A Christian fluke
I’m currently watching a Great Courses lecture series entitled The Fall of the Pagans and the Origins of Medieval Christianity with professor Kenneth W. Harl of Tulane University. Dr. Harl spends much of the course tracing the development of Christianity from a marginal and marginalized Jewish apocalyptic kerygma under the first Christians to a powerful theo-political philosophy under emperor Constantine and beyond. As Dr. Harl demonstrates, it was Christian eagerness to compete with the great minds of classical Paganism that often played a key role in this transition. Christians desired to establish themselves as true heirs of Plato and in so doing transformed their faith.
What has interested me most so far, however, is Dr. Harl’s insistence that Christianity remained relatively small and inconspicuous prior to the conversion of emperor. Pagans did not convert to faith in Christ en masse as some earlier scholars believed; nor were they particularly discontented by their ancestral rites, as if ripe for conversion to Christianity. In fact, according to newer scholarly thinking, Christianity remained largely Jewish in the third and perhaps into the fourth centuries. Many Christians throughout the empire were either Jewish-Christians or God-fearing gentiles who had heard the message about Christ preached at synagogue. Christianity was thus a rather slow-growing and socially-restricted movement; it by no means overtook the pagan hegemony on the basis of numbers. While Christian thinkers like Justin and Origen worked hard to make Christianity accessible and appealing to Stoics, Epicureans, Neo-Platonists, and Manichaeans, the pagan world remained mostly unmoved by their apologiae.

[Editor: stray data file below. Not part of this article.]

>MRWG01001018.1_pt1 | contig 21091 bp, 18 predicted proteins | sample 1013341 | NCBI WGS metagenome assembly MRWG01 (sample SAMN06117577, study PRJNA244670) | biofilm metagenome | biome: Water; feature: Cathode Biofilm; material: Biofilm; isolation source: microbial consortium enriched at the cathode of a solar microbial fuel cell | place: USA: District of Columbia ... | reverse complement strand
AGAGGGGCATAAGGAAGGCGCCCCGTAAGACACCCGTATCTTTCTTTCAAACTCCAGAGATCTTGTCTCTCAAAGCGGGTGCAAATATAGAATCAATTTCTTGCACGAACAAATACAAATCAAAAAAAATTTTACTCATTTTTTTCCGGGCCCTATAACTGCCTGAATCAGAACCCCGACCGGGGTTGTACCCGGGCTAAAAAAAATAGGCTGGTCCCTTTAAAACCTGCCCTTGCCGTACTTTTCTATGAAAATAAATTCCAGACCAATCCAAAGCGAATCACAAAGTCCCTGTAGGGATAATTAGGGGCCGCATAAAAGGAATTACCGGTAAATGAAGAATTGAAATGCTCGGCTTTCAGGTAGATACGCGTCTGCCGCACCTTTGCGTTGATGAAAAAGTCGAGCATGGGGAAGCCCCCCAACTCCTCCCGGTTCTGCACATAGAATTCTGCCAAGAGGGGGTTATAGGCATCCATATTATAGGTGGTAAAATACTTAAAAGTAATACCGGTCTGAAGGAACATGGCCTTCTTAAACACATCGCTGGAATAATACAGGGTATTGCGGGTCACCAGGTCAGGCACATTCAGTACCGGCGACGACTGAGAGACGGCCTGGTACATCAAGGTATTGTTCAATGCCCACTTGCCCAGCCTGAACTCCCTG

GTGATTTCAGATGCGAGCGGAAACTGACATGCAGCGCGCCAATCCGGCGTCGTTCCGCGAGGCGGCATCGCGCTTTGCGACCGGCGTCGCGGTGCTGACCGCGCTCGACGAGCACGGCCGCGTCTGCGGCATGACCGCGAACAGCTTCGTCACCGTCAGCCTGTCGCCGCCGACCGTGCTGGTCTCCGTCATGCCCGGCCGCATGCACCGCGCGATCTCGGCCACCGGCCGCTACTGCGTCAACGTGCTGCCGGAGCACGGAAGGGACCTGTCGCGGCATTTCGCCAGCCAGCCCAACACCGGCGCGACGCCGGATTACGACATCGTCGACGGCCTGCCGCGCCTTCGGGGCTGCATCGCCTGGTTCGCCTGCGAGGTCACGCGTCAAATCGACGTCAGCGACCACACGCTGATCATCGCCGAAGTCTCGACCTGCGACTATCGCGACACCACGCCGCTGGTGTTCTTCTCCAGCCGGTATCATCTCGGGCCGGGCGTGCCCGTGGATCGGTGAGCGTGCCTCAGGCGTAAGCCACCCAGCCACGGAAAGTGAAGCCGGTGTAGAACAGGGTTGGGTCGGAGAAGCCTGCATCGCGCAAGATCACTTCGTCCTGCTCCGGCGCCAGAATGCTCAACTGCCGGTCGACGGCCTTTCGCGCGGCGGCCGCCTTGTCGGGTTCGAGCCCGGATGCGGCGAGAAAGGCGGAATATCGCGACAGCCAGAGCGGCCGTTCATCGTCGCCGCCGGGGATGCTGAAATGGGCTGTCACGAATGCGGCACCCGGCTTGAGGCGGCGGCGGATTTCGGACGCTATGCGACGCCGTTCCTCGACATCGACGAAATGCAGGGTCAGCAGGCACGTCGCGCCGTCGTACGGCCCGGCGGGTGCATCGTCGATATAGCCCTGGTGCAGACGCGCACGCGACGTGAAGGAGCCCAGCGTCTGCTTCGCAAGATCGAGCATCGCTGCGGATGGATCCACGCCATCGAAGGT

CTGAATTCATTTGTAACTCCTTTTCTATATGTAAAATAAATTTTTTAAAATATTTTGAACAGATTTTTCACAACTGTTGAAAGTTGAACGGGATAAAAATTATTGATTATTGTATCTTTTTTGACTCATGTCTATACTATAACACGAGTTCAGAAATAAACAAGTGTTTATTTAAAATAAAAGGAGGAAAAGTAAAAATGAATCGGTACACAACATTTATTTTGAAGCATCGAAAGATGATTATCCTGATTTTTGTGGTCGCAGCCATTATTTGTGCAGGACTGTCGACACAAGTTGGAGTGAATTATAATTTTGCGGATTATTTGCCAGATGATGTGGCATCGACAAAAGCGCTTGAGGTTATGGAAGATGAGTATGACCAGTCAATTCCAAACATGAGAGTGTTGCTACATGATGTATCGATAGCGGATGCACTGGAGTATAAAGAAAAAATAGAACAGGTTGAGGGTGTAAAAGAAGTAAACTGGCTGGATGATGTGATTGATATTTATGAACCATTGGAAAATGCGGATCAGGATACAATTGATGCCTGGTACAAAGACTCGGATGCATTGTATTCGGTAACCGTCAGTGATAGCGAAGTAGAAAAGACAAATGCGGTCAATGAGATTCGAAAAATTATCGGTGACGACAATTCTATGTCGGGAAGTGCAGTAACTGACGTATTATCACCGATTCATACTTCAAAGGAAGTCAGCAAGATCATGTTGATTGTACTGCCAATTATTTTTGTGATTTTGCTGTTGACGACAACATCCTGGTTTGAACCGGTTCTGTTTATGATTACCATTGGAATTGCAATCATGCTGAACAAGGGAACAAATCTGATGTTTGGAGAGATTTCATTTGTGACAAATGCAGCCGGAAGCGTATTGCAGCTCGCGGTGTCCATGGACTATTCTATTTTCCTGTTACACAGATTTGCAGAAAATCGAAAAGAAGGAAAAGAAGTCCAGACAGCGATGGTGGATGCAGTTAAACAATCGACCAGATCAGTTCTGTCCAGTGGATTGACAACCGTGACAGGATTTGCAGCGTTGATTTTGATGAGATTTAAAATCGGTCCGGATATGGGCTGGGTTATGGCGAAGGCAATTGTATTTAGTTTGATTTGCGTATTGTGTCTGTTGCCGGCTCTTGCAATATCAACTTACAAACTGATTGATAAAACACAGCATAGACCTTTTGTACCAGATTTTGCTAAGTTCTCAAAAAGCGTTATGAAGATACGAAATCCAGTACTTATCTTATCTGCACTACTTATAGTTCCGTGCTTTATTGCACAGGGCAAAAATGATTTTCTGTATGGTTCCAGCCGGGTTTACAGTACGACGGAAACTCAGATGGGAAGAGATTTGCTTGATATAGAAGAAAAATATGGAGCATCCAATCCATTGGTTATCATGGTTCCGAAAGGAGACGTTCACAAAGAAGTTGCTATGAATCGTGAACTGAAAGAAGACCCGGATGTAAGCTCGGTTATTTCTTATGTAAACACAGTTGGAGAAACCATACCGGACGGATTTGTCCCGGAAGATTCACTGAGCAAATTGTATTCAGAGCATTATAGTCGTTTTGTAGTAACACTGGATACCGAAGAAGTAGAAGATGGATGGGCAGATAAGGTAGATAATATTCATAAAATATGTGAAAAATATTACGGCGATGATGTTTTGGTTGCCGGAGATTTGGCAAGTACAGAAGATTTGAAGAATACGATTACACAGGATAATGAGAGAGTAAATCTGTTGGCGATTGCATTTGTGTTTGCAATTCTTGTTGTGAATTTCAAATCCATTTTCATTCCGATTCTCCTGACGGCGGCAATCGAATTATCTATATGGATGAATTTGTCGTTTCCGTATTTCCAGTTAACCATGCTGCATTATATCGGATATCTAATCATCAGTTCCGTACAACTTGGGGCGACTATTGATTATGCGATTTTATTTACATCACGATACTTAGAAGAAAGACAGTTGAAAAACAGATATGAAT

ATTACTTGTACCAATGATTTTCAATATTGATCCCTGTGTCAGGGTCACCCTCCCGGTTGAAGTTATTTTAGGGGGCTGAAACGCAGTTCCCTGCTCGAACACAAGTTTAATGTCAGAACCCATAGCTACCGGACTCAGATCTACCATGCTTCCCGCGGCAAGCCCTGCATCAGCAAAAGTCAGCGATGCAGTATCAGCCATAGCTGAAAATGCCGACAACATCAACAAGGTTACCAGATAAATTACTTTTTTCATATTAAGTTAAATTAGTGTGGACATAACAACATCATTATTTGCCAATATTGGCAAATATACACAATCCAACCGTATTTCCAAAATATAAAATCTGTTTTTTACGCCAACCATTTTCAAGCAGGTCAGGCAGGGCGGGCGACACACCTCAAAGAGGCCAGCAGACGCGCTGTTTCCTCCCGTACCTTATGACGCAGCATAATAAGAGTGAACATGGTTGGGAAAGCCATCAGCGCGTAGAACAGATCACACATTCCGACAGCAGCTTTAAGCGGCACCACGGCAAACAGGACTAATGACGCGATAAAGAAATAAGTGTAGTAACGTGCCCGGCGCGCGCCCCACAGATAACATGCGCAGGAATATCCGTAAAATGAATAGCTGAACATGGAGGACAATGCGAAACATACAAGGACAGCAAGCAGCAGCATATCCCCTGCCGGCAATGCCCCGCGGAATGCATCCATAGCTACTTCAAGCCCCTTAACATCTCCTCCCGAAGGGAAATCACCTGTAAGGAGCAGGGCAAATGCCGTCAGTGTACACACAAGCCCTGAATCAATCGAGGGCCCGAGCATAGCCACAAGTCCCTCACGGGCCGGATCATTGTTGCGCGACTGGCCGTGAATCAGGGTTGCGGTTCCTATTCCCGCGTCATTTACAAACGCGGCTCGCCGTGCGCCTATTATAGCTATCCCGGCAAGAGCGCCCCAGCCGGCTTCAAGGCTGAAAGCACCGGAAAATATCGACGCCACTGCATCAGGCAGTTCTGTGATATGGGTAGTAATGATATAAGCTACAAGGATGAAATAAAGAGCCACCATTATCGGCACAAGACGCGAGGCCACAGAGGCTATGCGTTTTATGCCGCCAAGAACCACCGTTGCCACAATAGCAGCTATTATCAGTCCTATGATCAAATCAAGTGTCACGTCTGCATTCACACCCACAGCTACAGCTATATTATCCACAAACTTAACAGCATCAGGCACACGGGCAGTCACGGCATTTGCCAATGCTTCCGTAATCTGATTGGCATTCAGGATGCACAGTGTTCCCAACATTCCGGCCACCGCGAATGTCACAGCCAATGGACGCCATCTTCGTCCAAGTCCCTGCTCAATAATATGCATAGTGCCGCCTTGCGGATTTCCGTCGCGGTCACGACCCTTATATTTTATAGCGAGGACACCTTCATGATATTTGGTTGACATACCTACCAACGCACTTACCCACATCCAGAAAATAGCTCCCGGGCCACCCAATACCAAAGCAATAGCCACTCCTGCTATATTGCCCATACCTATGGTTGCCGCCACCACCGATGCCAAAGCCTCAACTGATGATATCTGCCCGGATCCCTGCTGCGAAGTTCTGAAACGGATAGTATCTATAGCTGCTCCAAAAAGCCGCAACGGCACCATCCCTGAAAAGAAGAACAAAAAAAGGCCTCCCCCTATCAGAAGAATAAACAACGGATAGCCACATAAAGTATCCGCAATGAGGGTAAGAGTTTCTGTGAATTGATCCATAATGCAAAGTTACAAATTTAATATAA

Instead, as Dr. Harl argues, the theo-political transformation of the Greco-Roman world depended largely upon systems of patronage, not upon popular persuasion. Concrete socio-religious changes were wrought from the top down in a hierarchical manner. At the top of these pyramids was the emperor, the princeps civitatis, the dominus and pater of the world. It was ultimately his imprimatur alone that could bring about the end of paganism and the birth of Christendom.
With these details in mind, emperor Constantine’s conversion was a radical departure from the status quo and not an accommodation to already shifting religious pressures. By sealing Christianity with imperial approval, Constantine was reshaping every social, political, and economic structure into Christ’s image. Constantine’s military victory under the Chi-Rho at the Milvian Bridge was then, in the end, of supreme historical, political, and religious importance. It was there on the battlefield—that particular battlefield—and not in the marketplace or in the streets, that the war between Christianity and idolatry was won.
When the father gave up his idols and adopted Christianity, his children followed suit (cf. Acts 16:31). Like a thief in the night, Constantine robbed the temples of their raison d’être.
Constantine and the Bible
Besides the historical value intrinsic in studying the trajectory of ancient Christianity, I believe there is also Biblical value to be unearthed here. The historical metamorphosis by which the churches came to inherit authority over the nations of the Roman empire seems to me an essential part of the story the Bible tells: it represents the long-awaited establishment of God’s kingdom over the rebellious pagan world (cf. Psalm 2). Through Constantine Christ judged—in concrete and mundane fashion—the nations of their lawlessness and idolatry. In so doing the one true God suddenly redirected the whole of history.